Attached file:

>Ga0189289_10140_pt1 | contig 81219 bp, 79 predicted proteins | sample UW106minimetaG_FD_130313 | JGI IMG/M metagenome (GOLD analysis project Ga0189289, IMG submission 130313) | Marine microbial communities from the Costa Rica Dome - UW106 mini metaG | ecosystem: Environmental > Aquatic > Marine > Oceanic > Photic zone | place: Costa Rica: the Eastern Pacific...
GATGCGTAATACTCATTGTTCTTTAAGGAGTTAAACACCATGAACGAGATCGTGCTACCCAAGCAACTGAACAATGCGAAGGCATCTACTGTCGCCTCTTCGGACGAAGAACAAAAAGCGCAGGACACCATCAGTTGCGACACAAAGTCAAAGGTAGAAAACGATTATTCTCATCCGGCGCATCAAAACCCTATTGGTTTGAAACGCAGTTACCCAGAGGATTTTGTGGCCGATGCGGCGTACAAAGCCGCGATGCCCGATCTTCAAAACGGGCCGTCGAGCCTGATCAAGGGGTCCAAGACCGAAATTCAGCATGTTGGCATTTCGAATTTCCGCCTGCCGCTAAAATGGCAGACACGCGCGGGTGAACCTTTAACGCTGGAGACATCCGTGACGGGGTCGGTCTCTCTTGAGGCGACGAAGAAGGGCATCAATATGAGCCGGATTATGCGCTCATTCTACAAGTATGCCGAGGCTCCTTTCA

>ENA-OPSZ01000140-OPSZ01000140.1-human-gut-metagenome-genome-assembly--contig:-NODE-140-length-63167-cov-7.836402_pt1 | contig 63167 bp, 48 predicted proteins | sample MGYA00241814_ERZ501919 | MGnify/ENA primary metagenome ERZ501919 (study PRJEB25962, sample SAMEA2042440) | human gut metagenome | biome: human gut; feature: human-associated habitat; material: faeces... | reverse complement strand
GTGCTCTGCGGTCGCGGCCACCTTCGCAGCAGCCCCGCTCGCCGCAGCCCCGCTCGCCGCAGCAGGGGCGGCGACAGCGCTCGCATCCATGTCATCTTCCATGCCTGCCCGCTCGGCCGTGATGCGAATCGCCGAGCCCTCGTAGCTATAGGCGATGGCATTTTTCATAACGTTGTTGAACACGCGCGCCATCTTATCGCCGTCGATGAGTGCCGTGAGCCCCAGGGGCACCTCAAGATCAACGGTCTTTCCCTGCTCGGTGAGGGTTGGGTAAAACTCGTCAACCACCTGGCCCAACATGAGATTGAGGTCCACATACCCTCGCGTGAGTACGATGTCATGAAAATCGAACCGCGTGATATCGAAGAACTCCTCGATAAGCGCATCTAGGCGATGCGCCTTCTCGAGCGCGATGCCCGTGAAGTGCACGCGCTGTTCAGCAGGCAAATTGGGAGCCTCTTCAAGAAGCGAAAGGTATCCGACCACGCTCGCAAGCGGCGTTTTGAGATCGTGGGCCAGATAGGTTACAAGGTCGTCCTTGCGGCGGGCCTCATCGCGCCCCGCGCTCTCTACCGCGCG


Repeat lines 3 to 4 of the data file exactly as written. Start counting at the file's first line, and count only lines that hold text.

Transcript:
>ENA-OPSZ01000140-OPSZ01000140.1-human-gut-metagenome-genome-assembly--contig:-NODE-140-length-63167-cov-7.836402_pt1 | contig 63167 bp, 48 predicted proteins | sample MGYA00241814_ERZ501919 | MGnify/ENA primary metagenome ERZ501919 (study PRJEB25962, sample SAMEA2042440) | human gut metagenome | biome: human gut; feature: human-associated habitat; material: faeces... | reverse complement strand
GTGCTCTGCGGTCGCGGCCACCTTCGCAGCAGCCCCGCTCGCCGCAGCCCCGCTCGCCGCAGCAGGGGCGGCGACAGCGCTCGCATCCATGTCATCTTCCATGCCTGCCCGCTCGGCCGTGATGCGAATCGCCGAGCCCTCGTAGCTATAGGCGATGGCATTTTTCATAACGTTGTTGAACACGCGCGCCATCTTATCGCCGTCGATGAGTGCCGTGAGCCCCAGGGGCACCTCAAGATCAACGGTCTTTCCCTGCTCGGTGAGGGTTGGGTAAAACTCGTCAACCACCTGGCCCAACATGAGATTGAGGTCCACATACCCTCGCGTGAGTACGATGTCATGAAAATCGAACCGCGTGATATCGAAGAACTCCTCGATAAGCGCATCTAGGCGATGCGCCTTCTCGAGCGCGATGCCCGTGAAGTGCACGCGCTGTTCAGCAGGCAAATTGGGAGCCTCTTCAAGAAGCGAAAGGTATCCGACCACGCTCGCAAGCGGCGTTTTGAGATCGTGGGCCAGATAGGTTACAAGGTCGTCCTTGCGGCGGGCCTCATCGCGCCCCGCGCTCTCTACCGCGCG